And if another lethal insurgency erupts, pitting Sunnis, dissidents, Baathists and even a revived Al Qaeda in Iraq against the government, countrywide violence could draw Iran, Saudi Arabia, Turkey and others into the fight. After all, Iran is not the only country backing allies in Iraqi politics; Saudi Arabia, Jordan and the Gulf states are, on a smaller scale, backing Allawi and various Sunni candidates, an Iraqi source reports. "The Saudis don't operate directly," he says. "They operate through a route of deniability, using Lebanese businessmen, environmental charities, an assortment of princes and so on."
At its core, the crisis in Iraq is also a struggle between Iran and the United States for influence in Iraq and across the oil-rich Persian Gulf. As the United States withdraws its forces, and as Iran builds up political, military and economic influence, Iraq will likely be pulled into Iran's orbit. "It's almost like watching gravity work," says CAP's Brian Katulis. Barring the outbreak of civil war, the most likely outcome of a rigged election in Iraq would look very much like the coalition that governs Iraq today, but it would be even more closely aligned with Tehran. "I think we'll see an increasingly authoritarian regime with close ties to Iran," says Visser.
As the deadline for pulling U.S. forces out of Iraq gets closer, American influence is likely to wane. The fact that Biden, Petraeus, Odierno and Hill couldn't persuade Maliki to reverse the Chalabi-imposed ban is a sign that the United States is no longer calling the shots in Baghdad. In fact, there is rising awareness in Washington about the inevitability of Iran's growing power in Iraq, coupled with the realization that there is little or nothing the United States can do to reverse it.
Many of the Iraqi politicians opposed to the Shiite-Iranian alliance in Iraq want the United States to halt its withdrawal and throw its weight behind them, if only to checkmate Iranian influence. So far, at least, there is little sign of that. During Allawi's last visit to Washington, well-connected friends tried to get him an appointment at the White House with Denis McDonough, one of Obama's top advisers at the National Security Council, but the White House rebuffed Allawi. "I told them, 'You're dissing the man who could be Iraq's next prime minister,'" says Kenneth Pollack, director of the Saban Center for Middle East Policy at the Brookings Institution.
Obama, most recently in his State of the Union address, pledged once again that U.S. forces in Iraq, now at 98,000, would fall to 50,000 by August, and that all American troops would leave Iraq. Among other things, the Pentagon needs those troops for its growing presence in Afghanistan. That provides an even greater incentive for a U.S.-Iranian accord that would extend beyond the dispute over Tehran's nuclear program to include Iraq, Afghanistan and terrorism. But the Iranians, who are expert chess players, know that their ability to make things in Iraq better -- or worse -- for the United States gives them important leverage over Washington. Having few moves to make, Obama has no choice but to follow through on the U.S. commitment to get out of Iraq.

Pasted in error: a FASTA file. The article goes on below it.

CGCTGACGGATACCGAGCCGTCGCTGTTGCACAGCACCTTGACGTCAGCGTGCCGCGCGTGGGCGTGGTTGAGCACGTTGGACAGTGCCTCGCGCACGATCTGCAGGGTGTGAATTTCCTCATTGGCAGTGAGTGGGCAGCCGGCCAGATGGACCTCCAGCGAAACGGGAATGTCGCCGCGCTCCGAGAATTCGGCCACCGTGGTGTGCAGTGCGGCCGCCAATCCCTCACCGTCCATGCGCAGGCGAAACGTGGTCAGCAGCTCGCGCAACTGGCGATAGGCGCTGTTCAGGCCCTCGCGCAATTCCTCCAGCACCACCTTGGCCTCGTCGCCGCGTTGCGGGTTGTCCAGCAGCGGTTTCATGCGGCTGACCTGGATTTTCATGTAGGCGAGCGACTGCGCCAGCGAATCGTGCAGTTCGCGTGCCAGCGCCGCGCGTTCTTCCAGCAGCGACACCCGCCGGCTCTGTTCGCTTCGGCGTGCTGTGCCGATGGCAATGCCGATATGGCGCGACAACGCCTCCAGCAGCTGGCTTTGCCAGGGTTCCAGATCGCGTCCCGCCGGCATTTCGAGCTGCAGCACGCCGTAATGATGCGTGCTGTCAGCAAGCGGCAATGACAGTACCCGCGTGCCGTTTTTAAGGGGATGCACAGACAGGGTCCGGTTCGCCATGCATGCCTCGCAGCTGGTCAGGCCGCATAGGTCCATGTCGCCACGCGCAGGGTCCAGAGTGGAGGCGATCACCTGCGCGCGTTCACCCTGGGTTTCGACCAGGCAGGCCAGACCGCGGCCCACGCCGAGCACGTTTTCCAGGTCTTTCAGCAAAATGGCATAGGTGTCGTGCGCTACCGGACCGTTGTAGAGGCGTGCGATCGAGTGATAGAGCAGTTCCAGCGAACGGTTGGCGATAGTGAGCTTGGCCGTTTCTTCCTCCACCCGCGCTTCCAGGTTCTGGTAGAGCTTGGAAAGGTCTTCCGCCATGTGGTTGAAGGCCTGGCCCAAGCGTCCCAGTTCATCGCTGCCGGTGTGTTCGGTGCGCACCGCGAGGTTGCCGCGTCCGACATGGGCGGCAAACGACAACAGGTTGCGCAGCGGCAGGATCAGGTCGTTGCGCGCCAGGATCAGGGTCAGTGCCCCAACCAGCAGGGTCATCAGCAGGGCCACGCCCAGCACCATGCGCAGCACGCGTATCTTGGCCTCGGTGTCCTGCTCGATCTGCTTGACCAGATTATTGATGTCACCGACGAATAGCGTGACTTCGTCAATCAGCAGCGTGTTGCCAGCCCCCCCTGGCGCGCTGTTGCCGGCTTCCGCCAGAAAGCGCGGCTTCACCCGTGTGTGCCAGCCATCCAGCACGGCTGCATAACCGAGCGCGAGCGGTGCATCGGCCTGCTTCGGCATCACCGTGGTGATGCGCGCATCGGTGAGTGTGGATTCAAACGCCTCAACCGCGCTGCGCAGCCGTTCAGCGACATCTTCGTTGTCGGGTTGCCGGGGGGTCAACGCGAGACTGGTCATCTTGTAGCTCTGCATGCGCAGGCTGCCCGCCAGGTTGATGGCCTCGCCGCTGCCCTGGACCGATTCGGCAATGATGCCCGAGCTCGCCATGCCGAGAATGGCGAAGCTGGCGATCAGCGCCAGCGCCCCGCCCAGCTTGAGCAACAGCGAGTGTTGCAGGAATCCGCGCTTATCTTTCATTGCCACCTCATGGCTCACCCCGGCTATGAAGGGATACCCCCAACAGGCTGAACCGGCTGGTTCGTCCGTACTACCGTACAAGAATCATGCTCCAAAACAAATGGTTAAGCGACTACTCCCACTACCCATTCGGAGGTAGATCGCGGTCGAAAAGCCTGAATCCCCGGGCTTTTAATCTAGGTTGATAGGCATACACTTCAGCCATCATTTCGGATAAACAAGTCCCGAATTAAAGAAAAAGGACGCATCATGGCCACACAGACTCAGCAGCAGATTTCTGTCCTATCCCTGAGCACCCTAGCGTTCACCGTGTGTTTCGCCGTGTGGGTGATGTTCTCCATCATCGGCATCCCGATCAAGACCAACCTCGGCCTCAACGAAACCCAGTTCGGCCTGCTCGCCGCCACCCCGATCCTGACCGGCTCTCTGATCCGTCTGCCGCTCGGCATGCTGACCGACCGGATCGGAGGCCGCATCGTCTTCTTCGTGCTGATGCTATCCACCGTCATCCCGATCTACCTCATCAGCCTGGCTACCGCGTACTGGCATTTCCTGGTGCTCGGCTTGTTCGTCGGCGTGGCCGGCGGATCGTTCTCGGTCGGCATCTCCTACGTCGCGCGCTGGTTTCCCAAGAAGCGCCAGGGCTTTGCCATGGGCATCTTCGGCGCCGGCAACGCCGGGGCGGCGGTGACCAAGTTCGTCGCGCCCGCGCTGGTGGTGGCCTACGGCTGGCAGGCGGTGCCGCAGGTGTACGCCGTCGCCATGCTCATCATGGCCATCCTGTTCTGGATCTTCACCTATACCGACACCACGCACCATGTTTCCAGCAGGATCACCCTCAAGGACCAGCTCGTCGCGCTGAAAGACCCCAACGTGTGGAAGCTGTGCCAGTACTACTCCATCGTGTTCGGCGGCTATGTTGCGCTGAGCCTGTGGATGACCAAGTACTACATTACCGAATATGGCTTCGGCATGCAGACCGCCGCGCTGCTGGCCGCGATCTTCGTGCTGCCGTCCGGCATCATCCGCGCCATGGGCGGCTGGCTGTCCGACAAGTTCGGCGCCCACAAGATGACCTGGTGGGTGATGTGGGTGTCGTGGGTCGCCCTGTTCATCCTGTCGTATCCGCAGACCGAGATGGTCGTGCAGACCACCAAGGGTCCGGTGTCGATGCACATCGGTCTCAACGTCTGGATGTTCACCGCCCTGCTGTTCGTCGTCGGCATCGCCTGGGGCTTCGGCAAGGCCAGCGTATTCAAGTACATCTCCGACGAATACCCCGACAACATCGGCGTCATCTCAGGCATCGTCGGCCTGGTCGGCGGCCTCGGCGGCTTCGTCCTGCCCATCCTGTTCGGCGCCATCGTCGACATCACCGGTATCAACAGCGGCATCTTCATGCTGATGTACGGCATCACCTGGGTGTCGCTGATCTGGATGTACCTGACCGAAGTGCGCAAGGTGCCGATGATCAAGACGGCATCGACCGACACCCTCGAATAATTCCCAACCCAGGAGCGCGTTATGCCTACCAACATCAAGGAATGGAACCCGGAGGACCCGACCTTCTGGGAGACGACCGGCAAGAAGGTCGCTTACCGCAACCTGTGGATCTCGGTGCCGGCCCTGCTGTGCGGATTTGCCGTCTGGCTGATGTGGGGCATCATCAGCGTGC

Robert Dreyfuss is the author of "Devil's Game: How the United States Helped Unleash Fundamentalist Islam" (Henry Holt/Metropolitan Books)
Monday, March 01, 2010
Admittedly, one would have expected subjects such as Energy, Tax Cuts, and Lift American Spirits to be top-of-mind for Palin, who has consistently and admirably embodied these stances throughout her career, including her 2008 vice-presidential run.
What the MSM did not explain was how Obama's ubiquitous reliance on his TelePrompTer, including at a recent pep talk with sixth-graders in Falls Church, Virginia, somehow reflected a greater skill at extemporizing or a more masterful command of facts on his part.
The Associated Press chided Palin for relying on a memory aid after having mocked Obama's use of his TelePrompTer. It's true: Palin did jot down a few notes to help her stay focused during her 40-minute Tea Party Convention keynote address, the second-most important speech of her career. Was Obama's five-minute chat with 11-year-olds at Graham Road Elementary School so important to his legacy that it required twin, six-foot-tall TelePrompTer monitors to help him get every word right?
Meanwhile, Joe "Gaffe-tastic" Biden has continued to demonstrate his propensity for committing more blunders in any given week than Palin has made in her entire life. Appearing on Larry King last week, Biden stated that the Iraq War "could be one of the great achievements of this administration."
This is the same Iraq War, you'll recall: (a) that Obama voted against, (b) that Biden voted for but later turned against, and (c) whose troop surge Obama and Biden voted against and denounced throughout 2008, even after it had demonstrably worked. In 2007, Biden condemned General David Petraeus as "dead flat wrong" for wanting to go through with the surge rather than immediately withdrawing our soldiers and partitioning Iraq into three ethnic regions.